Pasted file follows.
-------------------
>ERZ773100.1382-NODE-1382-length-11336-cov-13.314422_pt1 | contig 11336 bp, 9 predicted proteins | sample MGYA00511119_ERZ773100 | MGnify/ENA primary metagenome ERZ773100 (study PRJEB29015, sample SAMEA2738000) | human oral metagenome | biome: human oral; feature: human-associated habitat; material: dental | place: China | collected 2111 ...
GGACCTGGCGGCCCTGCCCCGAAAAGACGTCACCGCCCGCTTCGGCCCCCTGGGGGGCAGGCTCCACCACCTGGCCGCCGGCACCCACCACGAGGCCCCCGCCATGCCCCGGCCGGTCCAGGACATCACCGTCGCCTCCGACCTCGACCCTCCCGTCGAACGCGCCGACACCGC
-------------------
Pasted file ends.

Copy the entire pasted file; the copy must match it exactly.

>ERZ773100.1382-NODE-1382-length-11336-cov-13.314422_pt1 | contig 11336 bp, 9 predicted proteins | sample MGYA00511119_ERZ773100 | MGnify/ENA primary metagenome ERZ773100 (study PRJEB29015, sample SAMEA2738000) | human oral metagenome | biome: human oral; feature: human-associated habitat; material: dental | place: China | collected 2111 ...
GGACCTGGCGGCCCTGCCCCGAAAAGACGTCACCGCCCGCTTCGGCCCCCTGGGGGGCAGGCTCCACCACCTGGCCGCCGGCACCCACCACGAGGCCCCCGCCATGCCCCGGCCGGTCCAGGACATCACCGTCGCCTCCGACCTCGACCCTCCCGTCGAACGCGCCGACACCGC